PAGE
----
Background: Disparities in access to anti-SARS-CoV-2 monoclonal antibodies have not been well characterized.
Objective: We sought to explore the impact of race/ethnicity as a social construct on monoclonal antibody delivery.
Design/patients: Following implementation of a centralized infusion program at a large academic healthcare system, we reviewed a random sample of high-risk ambulatory adult patients with COVID-19 referred for monoclonal antibody therapy.
Main measures: We examined the relationship between treatment delivery, race/ethnicity, and other demographics using descriptive statistics, binary logistic regression, and spatial analysis.
Key results: There was no significant difference in racial composition between patients who did (n = 25) and patients who did not (n = 378) decline treatment (p = 0.638). Of patients who did not decline treatment, 64.8% identified as White, 14.8% as Hispanic/Latinx, and 11.1% as Black. Only 44.6% of Hispanic/Latinx and 31.0% of Black patients received treatment compared to 64.1% of White patients (OR 0.45, 95% CI 0.25-0.81, p = 0.008, and OR 0.25, 95% CI 0.12-0.50, p < 0.001, respectively). In multivariable analysis including age, race, insurance status, non-English primary language, county Social Vulnerability Index, illness severity, and total number of comorbidities, associations between receiving treatment and Hispanic/Latinx or Black race were no longer statistically significant (AOR 1.32, 95% CI 0.69-2.53, p = 0.400, and AOR 1.34, 95% CI 0.64-2.80, p = 0.439, respectively). However, patients who were uninsured or whose primary language was not English were less likely to receive treatment (AOR 0.16, 95% CI 0.03-0.88, p = 0.035, and AOR 0.37, 95% CI 0.15-0.90, p = 0.028, respectively). Spatial analysis suggested decreased monoclonal antibody delivery to Cook County patients residing in socially vulnerable communities.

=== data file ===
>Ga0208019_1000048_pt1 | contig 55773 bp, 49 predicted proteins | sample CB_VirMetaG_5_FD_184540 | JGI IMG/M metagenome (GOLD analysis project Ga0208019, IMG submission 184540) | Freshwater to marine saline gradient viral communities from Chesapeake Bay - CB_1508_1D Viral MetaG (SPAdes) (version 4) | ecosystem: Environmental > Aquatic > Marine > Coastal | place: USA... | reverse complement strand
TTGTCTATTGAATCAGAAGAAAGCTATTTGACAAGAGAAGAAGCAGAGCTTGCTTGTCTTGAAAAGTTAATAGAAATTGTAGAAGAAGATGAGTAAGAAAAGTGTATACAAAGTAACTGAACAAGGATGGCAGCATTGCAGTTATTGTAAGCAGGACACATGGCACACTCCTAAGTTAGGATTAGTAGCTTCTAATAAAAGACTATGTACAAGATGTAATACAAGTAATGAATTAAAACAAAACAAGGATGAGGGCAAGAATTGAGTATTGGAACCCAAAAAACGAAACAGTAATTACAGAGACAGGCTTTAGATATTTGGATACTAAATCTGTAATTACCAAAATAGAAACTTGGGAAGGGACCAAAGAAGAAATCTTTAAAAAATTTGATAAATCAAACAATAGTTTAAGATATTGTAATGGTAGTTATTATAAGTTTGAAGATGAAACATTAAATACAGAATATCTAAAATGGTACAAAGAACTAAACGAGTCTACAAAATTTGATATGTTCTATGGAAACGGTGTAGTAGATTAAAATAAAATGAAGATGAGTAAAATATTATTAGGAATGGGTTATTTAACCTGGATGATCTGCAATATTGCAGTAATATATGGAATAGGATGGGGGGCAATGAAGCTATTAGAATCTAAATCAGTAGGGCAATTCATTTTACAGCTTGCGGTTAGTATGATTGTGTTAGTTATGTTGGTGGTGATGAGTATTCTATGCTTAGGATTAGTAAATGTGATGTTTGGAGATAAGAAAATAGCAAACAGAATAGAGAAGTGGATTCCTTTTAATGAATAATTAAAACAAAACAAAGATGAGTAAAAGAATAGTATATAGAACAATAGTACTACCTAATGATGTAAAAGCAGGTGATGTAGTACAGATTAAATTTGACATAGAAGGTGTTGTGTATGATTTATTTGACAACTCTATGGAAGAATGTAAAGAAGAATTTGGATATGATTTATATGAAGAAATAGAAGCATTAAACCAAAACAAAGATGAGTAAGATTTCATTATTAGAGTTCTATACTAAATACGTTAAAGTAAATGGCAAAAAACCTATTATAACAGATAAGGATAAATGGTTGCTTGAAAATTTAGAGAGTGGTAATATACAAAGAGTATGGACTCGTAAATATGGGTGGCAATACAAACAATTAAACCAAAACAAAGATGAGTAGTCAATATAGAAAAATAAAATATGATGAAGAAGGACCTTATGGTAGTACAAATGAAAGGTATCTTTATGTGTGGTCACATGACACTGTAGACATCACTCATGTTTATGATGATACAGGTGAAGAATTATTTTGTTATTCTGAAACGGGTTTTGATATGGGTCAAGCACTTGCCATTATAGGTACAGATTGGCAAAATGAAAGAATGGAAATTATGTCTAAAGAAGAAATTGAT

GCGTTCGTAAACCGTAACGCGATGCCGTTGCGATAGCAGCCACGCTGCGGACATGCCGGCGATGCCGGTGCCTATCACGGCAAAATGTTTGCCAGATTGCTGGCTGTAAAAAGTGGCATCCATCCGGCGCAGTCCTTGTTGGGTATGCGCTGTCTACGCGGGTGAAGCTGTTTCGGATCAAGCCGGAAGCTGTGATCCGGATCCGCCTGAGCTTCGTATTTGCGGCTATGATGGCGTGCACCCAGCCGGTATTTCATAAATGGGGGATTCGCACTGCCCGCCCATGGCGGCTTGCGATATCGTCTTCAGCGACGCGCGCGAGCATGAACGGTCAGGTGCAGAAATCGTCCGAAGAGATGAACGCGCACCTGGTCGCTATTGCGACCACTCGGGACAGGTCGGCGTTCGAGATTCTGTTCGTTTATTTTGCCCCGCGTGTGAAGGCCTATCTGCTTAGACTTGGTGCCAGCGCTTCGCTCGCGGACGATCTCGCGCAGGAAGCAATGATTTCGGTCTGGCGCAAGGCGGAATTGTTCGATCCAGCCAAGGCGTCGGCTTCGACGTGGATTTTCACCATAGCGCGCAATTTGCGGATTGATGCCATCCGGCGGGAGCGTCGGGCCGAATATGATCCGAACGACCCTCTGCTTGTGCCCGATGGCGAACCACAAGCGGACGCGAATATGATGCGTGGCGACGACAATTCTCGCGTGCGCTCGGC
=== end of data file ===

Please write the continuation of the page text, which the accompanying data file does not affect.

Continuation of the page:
Conclusions: High-risk ambulatory patients with COVID-19 who identified as Hispanic/Latinx or Black were less likely to receive monoclonal antibody therapy in univariate analysis, a finding not explained by patient refusal. Multivariable and spatial analyses suggested insurance status, language, and social vulnerability contributed to racial disparities.
Keywords: COVID-19; SARS-CoV-2; Social Vulnerability Index; monoclonal antibody; racial/ethnic disparities.
© 2022. The Author(s), under exclusive licence to Society of General Internal Medicine.